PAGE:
Dollar Diplomacy

Sound of Fury

I found out yesterday morning when I picked up USA Today. It was all there in a sordid from page story. Margaret de Larrain, granddaughter of John D. Rockefeller and heiress to his industrial fortune, died 16 months ago at the age of 89.

I would like to say that this woman--this dear, kind-hearted woman--who meant so much to so many people, can now rest in peace. But such is not the case. Instead greedy slimeballs have slandered her memory in public with the single-minded and cynical aim of carving up her possessions for themselves.

Meg, it seemed, married a man named Raymundo de Larrain in 1977. She was 80 years old, he was 47--it was what you might call a summer/dead-of-winter romance. He was a Chilean ballet director; she a toothless, crippled hag worth millions. But he loved her, he said. So when she ripped up her will and wrote out a new one leaving everything to him, he did not think to protest.

Still, the circus of sleaze didn't unfurl its tend until Meg made her fatal mistake--she died. When her children, Bessie and John, found out that they didn't even get the placque that used to hang over the kitchen sink with the Lord's Prayer on it, all hell broke loose. Special crack teams of Rockefeller lawyers, trained in jungle survival techniques by G. Gordon Liddy and in rhetoric by Jesse Jackson, sprang out of camouflaged foxholes to launch a frontal attack on the U.S. judiciary system. The objective: $50 million in diamonds, stock, and Third World countries.

Choice assignment for a lawyer, to work for millionaires in search of grubbing further millions from dead old ladies. Almost as good as working for a percentage of a multibillion takeover bid or antitrust suit. Lawyers come out of the woodwork when vast sums of unused capital are up for grabs.


DELARRAIN, on the other hand, was forced to scrape together a couple of hundred thousand dollars for a rent-an-attorney to protect his fiscal turf, not to mention his reputation. When the enemy slinged accusations that he had married a woman old enough to be his dead ancestor, de Larrain was defensive. He really had warm feelings for the old gal, he protested. And even if he didn't he certainly had put in the time.

Although many will accuse de Larrain of cynical manipulation, I have to come out on his side. It's easy to knock another man's work, to criticize his motivations and lack of real feelings. It's harder to see things from his point of view.

I know because I've been there. Though the tangle of coincidence may seem incredible, the truth of the matter is that I myself once went out with the late Mrs. Margeret de Larrain.

I was a young man at the time, still in the grip of youthful immaturity, living from day to day in the sunshine of youth. I was kicking around Manhattan one day, a little depressed because J. Paul Getty's widow had just written me a Dear John letter, which was especially annoying because my name, of course, is really Rutger.

At any rate I was following a trail of dollar bills that led up Fifth Avenue when I came across a bag lady pushing a shopping cart full of greenbacks. The "do not walk" signal was flashing at the intersection, but one of the rotating wheels on the bottom of the cart had gotten stuck and the poor old girl was pushing it around in circles in the middle of the street. Gallantly I offered her assistance, staring down psychotic foreign-born cabdrivers until we reached the safety of the curb.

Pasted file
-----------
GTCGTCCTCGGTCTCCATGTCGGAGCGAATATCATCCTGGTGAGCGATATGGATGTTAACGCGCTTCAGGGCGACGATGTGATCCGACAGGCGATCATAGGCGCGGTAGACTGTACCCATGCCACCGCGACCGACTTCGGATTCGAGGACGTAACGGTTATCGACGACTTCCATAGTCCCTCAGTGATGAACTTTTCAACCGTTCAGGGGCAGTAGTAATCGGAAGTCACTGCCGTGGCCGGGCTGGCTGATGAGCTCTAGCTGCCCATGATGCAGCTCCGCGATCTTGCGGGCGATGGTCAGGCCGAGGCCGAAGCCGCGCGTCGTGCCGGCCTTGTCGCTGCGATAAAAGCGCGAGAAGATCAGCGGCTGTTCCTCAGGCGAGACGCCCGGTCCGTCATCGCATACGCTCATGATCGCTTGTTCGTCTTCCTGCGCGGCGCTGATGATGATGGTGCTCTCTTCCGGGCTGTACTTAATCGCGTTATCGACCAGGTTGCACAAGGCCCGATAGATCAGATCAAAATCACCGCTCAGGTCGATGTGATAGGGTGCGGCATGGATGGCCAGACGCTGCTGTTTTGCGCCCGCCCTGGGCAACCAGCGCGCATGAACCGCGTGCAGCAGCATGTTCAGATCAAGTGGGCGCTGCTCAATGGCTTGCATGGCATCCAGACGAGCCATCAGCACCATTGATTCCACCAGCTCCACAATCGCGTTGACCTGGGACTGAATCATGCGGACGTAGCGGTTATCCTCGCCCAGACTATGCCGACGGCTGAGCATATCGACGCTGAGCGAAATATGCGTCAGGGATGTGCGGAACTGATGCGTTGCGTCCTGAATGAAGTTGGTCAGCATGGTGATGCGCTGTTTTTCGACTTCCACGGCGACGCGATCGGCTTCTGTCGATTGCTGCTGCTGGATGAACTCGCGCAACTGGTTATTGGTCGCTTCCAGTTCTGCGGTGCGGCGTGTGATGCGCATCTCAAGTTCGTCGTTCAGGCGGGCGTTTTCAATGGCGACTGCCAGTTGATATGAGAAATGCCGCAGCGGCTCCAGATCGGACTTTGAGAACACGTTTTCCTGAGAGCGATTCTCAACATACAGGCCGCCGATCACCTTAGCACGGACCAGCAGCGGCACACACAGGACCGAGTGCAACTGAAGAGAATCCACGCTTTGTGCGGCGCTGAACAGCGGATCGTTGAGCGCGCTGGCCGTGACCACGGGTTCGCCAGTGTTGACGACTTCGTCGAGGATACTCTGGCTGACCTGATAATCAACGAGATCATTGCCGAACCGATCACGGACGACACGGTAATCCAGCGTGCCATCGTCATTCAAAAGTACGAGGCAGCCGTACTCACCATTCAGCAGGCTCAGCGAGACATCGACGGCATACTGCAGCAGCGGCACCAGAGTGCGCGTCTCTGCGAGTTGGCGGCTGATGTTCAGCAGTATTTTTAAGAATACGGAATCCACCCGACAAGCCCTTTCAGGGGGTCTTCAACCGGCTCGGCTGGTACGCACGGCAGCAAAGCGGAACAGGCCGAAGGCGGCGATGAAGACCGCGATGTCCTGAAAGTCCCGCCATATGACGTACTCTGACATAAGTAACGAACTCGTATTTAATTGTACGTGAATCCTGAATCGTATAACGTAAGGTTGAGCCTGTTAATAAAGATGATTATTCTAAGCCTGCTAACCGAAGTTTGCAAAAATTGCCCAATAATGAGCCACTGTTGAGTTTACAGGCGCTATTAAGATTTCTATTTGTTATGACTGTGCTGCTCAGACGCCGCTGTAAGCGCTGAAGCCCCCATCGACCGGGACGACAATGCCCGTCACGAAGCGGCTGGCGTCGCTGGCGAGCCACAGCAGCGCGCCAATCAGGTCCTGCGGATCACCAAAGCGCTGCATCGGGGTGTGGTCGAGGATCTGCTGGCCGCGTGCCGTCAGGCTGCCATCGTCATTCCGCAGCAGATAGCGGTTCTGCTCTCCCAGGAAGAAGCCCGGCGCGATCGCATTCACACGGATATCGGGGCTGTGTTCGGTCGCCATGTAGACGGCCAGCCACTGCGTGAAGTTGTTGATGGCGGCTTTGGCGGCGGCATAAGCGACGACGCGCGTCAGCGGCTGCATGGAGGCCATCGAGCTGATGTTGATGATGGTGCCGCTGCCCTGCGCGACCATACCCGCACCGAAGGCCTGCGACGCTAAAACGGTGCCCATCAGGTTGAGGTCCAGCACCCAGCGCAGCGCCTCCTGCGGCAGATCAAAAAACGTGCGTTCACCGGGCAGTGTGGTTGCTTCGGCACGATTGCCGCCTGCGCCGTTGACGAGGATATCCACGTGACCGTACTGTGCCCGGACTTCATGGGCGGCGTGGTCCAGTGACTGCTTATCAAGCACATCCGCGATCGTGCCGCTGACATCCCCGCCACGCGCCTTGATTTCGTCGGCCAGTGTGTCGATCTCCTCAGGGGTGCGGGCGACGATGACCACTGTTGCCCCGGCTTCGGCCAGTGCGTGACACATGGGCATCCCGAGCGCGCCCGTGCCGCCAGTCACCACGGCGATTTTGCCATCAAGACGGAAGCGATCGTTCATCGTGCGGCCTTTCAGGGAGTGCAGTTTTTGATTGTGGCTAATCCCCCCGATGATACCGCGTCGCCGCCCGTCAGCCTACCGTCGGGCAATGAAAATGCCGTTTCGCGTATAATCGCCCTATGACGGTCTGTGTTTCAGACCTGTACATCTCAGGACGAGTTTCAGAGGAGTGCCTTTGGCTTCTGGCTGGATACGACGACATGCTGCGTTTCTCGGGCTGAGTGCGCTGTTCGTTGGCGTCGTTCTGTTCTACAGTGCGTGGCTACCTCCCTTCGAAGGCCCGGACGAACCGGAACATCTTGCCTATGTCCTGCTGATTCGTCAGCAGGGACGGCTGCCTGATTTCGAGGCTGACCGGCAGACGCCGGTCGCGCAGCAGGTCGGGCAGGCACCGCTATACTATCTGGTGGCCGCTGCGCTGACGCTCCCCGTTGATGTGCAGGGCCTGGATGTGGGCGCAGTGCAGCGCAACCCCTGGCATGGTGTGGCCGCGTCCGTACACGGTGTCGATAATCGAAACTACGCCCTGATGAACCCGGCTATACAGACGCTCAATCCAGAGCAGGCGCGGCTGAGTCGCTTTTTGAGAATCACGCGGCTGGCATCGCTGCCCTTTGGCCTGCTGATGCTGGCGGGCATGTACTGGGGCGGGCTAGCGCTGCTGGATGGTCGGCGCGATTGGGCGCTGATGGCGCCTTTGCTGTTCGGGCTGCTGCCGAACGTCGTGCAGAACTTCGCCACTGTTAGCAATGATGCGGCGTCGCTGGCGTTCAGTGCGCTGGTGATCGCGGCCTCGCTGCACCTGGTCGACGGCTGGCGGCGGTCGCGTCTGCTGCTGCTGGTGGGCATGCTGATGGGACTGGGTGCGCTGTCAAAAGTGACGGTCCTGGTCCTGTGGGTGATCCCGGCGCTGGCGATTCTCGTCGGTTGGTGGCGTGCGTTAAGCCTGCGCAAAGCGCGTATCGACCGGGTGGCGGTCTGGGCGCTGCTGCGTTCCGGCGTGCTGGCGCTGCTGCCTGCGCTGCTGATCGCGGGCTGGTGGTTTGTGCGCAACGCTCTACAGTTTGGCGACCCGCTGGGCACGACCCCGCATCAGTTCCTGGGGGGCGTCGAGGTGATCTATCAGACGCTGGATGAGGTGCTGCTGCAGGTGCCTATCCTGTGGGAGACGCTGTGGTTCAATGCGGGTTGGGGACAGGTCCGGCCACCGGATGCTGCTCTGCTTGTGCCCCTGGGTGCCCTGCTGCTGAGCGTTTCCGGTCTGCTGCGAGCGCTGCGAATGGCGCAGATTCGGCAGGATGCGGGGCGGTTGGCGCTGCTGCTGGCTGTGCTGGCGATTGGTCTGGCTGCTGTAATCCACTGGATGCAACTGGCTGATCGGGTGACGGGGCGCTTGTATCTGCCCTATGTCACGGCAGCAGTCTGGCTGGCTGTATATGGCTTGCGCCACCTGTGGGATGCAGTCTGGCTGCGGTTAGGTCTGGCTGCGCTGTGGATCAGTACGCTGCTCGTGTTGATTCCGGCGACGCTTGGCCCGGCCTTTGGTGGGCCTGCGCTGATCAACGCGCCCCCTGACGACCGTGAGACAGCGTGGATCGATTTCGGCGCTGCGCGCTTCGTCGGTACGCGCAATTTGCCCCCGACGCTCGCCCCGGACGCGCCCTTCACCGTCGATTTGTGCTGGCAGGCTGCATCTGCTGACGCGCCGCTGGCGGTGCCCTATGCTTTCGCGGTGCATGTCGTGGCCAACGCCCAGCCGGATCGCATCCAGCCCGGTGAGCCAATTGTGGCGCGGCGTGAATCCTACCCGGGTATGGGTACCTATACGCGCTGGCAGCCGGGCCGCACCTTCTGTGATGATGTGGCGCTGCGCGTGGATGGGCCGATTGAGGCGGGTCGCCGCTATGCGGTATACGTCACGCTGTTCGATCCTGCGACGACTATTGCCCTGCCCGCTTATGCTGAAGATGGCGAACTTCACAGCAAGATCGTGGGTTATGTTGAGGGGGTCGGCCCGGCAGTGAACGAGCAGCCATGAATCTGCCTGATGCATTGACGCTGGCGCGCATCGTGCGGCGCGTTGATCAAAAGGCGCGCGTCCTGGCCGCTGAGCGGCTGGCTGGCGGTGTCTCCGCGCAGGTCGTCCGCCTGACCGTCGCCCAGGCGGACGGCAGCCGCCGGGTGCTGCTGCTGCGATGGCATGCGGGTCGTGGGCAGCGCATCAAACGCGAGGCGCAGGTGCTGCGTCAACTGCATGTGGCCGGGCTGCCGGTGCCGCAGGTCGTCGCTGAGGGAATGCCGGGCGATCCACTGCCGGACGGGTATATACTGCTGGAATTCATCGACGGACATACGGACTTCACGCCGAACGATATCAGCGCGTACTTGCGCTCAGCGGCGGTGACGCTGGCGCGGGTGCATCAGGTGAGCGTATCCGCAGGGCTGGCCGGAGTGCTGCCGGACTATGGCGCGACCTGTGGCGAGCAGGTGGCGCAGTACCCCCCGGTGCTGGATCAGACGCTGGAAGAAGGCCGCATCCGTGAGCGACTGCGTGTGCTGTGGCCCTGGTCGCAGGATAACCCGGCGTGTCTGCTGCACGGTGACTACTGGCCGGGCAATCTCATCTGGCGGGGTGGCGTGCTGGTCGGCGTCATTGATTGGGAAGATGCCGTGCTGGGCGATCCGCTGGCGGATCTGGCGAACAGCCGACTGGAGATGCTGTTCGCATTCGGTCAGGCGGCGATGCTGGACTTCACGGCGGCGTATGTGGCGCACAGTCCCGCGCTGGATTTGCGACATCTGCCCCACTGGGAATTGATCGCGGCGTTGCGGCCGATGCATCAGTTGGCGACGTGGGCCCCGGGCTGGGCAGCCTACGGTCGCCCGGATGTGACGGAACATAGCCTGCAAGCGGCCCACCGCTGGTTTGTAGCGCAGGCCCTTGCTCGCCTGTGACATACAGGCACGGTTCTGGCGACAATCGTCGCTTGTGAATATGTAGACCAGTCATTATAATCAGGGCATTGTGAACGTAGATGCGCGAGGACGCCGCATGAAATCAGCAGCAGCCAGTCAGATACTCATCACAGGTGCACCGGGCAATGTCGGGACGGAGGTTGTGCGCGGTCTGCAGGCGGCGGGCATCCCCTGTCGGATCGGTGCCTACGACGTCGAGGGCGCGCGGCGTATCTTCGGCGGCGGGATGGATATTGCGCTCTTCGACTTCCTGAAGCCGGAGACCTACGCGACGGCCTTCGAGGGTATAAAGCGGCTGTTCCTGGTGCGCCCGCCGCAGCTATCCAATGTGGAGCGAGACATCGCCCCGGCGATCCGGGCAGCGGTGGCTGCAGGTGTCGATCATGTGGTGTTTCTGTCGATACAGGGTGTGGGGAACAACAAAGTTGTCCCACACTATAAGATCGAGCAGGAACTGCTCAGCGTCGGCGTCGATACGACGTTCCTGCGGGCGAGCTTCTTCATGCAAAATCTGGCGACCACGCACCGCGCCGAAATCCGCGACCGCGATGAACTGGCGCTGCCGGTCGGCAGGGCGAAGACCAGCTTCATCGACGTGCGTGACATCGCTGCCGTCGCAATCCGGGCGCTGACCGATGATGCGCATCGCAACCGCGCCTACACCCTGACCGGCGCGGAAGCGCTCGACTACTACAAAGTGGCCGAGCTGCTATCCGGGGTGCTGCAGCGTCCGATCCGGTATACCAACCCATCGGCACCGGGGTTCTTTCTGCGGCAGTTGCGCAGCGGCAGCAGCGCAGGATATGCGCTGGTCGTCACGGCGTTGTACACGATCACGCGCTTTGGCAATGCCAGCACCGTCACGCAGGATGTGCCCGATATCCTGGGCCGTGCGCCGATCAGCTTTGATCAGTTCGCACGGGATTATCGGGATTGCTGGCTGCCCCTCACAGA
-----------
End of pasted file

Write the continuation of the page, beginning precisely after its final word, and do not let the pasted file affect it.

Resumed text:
IT WAS the beginning of a passionate romance. There were problems, of course; I was 20, she was well past 70. Conflicts arose. There were times when I wanted to go to a ball game, and she wanted to sit at home and drool on the cat. Times when I wanted to go out dancing, to drink from the cup of life, and she wanted to sit at home and drool on the cat.

Our love life also had its problems. It wasn't always easy for me But I loved her. And even if I didn't, I sure put in the time.

It came to an end as suddenly and as temptestuously as it had begun. We were sitting in the Woolworth's cafeteria, a place where we ate often in order to save money for "our" future--when a dark-haired Latino walked though the door clutching a rose between his teeth.

"Madam," he said, rolling his r's even though there were none in the word, "I will love you forever. !Ay yi yi yi yi!"

I recognized him at once. It was Raymundo, the same scam artist who had stolen Getty's widow from me. I seethed inwardly, but knew there was no use in trying to stop him. No man knew how to please a senile old bag better than Raymundo. I was outclassed.

Now, I'm not bitter. I wish Raymundo all the best in his pursuit of his hard-earned winnings. And I hope Meg has finally found the place of final peace that I used to hope she would. For Rutger Fury, the quest 'for heiress' millions is a thing of the past, a dim memory in the tableau of life.

Although I do hear that Groucho Marx's widow is currently unattached...

Rutger Fury, the former national political correspondent for the National Enquirer and press secretary for the "Committee to "Elect Oliver North," is a close personal friend of Jeffrey J. Wise.

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